Rating Scales for Social-Emotional Behavior and Development



Advances in our understanding of early childhood psychopathology have led to an increase in reliable, valid, and developmentally appropriate rating scales for infants, toddlers, and preschoolers. Caregiver-reported rating scales are helpful to the assessment process because they allow for the standardized gathering of information from the people who know the most about the child’s behavior. In this chapter we discuss the use of adult-report rating scales, including both comprehensive measures and brief screeners, in the clinical assessment of social-emotional and behavioral functioning among children from birth to 5 years of age (“young children”). We review the strengths and limitations of rating scales in clinical assessment, how to select informants and gather information, and the importance of contextual and cultural factors in the selection and interpretation of rating scales. Next we describe the goals and contexts of clinical assessment and how these factors impact the clinical utility of rating scales. We provide guidelines for selecting measures, assessing psychometric properties, and interpreting results. The chapter concludes with a case vignette.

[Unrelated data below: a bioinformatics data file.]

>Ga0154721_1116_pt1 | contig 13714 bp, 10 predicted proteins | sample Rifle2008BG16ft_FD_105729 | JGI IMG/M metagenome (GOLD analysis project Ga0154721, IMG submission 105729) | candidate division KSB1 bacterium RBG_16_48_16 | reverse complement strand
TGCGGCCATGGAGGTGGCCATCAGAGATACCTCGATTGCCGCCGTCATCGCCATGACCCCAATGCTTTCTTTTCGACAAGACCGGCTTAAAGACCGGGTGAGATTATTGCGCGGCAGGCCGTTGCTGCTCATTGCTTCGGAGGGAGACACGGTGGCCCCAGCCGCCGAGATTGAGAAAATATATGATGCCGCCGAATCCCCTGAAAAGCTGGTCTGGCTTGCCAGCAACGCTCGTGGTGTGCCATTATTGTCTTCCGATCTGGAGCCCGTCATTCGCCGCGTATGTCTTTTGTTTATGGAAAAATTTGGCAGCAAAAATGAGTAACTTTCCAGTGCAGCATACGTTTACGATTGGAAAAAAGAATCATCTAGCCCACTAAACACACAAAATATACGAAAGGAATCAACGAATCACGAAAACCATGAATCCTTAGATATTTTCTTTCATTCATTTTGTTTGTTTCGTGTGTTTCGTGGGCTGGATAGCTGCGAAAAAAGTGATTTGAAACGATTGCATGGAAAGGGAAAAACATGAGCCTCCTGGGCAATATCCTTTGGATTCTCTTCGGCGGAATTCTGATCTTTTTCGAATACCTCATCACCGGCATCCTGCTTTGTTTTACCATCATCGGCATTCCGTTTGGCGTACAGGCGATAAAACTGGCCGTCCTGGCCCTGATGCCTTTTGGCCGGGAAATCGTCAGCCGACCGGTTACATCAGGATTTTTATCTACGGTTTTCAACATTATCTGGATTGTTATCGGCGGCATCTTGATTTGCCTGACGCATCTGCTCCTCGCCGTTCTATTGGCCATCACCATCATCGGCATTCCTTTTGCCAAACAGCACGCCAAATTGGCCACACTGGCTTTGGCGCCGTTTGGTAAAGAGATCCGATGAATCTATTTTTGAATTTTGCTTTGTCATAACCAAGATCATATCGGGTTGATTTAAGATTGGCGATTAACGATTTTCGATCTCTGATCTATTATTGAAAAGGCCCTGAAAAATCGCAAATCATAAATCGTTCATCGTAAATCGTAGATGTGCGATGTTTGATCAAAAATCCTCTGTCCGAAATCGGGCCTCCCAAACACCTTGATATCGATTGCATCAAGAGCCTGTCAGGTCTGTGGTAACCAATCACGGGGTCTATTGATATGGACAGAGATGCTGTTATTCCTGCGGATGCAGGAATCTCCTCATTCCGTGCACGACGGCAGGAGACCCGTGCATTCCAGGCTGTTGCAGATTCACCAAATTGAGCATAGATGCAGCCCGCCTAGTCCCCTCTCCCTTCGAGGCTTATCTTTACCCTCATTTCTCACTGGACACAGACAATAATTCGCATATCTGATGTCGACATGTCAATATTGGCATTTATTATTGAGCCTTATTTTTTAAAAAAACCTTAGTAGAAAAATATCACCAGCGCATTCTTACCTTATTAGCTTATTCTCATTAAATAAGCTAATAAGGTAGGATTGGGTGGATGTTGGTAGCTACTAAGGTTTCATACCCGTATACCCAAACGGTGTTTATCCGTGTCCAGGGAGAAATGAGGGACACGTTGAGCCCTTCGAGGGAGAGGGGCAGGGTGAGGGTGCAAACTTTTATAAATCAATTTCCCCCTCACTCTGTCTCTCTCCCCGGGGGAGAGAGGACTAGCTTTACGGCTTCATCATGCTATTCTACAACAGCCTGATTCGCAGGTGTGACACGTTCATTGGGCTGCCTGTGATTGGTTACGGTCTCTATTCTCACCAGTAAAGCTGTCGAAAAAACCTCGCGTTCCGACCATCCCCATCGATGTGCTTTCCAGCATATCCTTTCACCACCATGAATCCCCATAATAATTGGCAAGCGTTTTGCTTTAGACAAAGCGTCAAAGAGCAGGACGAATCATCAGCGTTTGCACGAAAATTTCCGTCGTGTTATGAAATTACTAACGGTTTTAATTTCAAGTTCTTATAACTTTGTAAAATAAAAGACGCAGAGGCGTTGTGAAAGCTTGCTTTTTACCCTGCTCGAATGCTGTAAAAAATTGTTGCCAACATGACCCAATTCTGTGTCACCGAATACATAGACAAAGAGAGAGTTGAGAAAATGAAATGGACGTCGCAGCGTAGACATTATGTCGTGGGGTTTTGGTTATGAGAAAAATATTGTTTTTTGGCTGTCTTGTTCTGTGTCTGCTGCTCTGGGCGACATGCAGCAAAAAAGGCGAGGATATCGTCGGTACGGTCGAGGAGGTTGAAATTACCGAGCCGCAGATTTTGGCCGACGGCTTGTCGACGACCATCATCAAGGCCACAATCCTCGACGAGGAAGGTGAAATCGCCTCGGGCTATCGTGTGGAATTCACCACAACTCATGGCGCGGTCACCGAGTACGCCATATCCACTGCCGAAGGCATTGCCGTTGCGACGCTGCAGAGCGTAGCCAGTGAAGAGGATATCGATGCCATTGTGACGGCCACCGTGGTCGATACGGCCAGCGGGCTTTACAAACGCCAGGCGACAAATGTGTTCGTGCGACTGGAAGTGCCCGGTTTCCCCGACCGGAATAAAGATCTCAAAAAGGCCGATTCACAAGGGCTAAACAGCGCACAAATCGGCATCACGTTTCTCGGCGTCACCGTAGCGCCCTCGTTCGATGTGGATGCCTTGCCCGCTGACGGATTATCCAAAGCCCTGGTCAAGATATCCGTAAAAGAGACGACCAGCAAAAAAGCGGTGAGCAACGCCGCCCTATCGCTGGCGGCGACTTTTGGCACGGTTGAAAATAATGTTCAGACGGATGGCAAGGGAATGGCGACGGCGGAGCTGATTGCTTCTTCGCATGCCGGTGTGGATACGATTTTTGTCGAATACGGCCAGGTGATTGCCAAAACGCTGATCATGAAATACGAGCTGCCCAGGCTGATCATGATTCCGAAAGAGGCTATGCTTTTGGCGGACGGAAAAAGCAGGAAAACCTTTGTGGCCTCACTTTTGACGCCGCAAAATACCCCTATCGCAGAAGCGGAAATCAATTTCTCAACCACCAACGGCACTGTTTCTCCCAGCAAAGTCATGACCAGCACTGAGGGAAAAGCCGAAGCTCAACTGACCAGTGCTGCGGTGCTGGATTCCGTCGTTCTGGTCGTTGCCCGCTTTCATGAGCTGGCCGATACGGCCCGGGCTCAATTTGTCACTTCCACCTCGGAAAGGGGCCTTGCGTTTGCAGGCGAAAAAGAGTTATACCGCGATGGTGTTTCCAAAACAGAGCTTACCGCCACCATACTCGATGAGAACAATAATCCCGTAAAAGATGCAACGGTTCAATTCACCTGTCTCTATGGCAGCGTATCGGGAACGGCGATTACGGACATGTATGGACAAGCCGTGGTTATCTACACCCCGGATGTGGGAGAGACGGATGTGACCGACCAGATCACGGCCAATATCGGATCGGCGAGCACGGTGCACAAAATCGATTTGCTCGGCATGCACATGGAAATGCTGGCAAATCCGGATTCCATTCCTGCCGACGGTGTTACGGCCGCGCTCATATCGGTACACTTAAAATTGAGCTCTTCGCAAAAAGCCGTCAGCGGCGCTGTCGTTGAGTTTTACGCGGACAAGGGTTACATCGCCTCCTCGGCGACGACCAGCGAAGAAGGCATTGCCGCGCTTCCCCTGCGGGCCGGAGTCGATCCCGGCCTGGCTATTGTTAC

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© Springer Nature Switzerland AG 2019

Authors and Affiliations

  1. 1.Child Health Advocacy InstituteChildren’s National Health SystemWashington, DCUSA
  2. 2.Division of General and Community PediatricsChildren’s National Health SystemWashington, DCUSA
  3. 3.Department of PsychologyUniversity of Massachusetts BostonBostonUSA
  4. 4.Department of PsychologyThe George Washington UniversityWashington, DCUSA

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